Kanye West – “Yeezus” Album Review
Nirvana’s In Utero was meant to be the anti-Nevermind; an abrasive bit of post punk that threw away the “candy pop” sounds of the Seattle trio’s commercially and critically explosive landmark second record. Less personal than their previous work, Kurt Cobain was obsessed with drenching every last note they played in distortion and reverb, to the point that DGC label execs began to get nervous and hassle initial producer Steve Albini following the sessions at Pachyderm Studios in Minnesota (where the band was recording under the alias “Simon Ritchie Bluegrass Ensemble”), going as far as to replace Albini with R.E.M. producer* Steve Litt, who would remix singles “Heart Shaped Box” and “All Apologies“. But the damage had already been done during the speedy, stripped down fourteen day spell, and In Utero emerged as a monolithic testament to Cobain’s anti-commercialism sentiment.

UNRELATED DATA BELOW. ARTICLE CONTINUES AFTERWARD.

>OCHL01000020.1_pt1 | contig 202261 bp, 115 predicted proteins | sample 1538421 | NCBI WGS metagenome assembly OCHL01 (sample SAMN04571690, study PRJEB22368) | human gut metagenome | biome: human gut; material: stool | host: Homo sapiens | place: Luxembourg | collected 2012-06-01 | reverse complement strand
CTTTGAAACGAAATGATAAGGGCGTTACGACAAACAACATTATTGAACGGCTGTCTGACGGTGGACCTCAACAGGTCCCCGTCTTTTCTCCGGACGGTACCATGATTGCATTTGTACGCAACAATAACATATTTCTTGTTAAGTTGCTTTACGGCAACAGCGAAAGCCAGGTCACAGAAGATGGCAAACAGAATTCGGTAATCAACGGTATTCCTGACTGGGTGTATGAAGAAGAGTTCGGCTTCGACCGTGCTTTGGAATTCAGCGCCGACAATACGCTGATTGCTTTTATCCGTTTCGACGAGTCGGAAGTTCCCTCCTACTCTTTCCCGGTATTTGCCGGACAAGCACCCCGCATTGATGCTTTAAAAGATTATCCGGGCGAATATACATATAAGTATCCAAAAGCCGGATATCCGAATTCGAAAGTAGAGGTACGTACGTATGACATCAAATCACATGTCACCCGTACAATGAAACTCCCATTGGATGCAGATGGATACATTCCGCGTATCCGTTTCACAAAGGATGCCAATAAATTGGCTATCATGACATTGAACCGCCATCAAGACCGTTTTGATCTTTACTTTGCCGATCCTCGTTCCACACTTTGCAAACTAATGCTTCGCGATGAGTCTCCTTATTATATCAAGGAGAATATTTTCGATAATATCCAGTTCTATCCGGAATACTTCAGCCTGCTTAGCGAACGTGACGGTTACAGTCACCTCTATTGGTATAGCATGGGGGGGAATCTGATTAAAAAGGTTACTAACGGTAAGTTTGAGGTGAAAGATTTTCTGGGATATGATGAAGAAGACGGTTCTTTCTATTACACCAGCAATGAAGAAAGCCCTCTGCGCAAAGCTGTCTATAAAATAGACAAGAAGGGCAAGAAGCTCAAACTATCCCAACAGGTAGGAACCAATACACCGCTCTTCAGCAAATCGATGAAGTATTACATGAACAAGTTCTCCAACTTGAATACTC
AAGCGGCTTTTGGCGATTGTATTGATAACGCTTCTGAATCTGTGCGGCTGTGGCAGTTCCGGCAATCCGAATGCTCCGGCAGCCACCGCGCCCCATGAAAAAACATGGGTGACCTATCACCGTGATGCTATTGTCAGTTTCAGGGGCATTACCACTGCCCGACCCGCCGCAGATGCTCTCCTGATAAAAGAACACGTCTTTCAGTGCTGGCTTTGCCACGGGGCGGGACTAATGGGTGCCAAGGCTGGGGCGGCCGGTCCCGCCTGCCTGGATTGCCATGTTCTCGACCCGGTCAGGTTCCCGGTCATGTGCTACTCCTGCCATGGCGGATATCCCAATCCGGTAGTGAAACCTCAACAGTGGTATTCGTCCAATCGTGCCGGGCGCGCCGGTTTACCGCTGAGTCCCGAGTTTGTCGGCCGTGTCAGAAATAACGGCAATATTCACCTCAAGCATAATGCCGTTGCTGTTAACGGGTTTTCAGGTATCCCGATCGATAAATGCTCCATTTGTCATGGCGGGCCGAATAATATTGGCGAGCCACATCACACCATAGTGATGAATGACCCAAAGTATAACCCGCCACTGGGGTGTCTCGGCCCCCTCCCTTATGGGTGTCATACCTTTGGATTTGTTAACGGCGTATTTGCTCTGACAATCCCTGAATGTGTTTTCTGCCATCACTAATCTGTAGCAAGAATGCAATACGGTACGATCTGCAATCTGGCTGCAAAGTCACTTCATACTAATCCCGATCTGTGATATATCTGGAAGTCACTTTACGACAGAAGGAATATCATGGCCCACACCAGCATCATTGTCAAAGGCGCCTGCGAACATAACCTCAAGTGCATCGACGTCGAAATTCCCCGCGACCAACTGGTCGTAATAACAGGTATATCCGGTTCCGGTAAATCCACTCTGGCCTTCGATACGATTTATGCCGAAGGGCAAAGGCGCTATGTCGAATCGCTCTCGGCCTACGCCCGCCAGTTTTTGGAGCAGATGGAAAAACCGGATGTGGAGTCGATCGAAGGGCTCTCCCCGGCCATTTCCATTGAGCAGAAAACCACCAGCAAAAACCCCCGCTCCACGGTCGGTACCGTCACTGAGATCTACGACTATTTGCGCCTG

Kanye West’s latest record, Yeezus (yeah, I still can’t get over that title either), is reminiscent of Nirvana’s final record in many ways, as not only does it follow his most critically lauded release to date (the sprawling, intimate My Beautiful, Dark Twisted Fantasy) and fourth consecutive No. 1 debut on the Billboard charts, but acts as a similar stripped down, mercantile marauding artistic statement. Completed just two days before it was due to be turned in to Roc-A-Fella/Jef Jam under the supervision of super-producer Rick Rubin (whose previous hip hop collaborations include creating hard hitting tracks for Public Enemy, Beastie Boys and LL Cool J during Def Jam’s formative years in the mid to late ’80s), Yeezus is just as abrasive, off-putting and, at times, utterly beautiful as Cobain & Co.’s swan song. It’s a rejection of the sample based aesthetics that made him a hip hop icon, replacing them with a cold, tinny, distancing aesthetic that recalls industrial pioneers like Nine Inch Nails instead of the “drill” and “trap” sound West promised in pre-release interviews.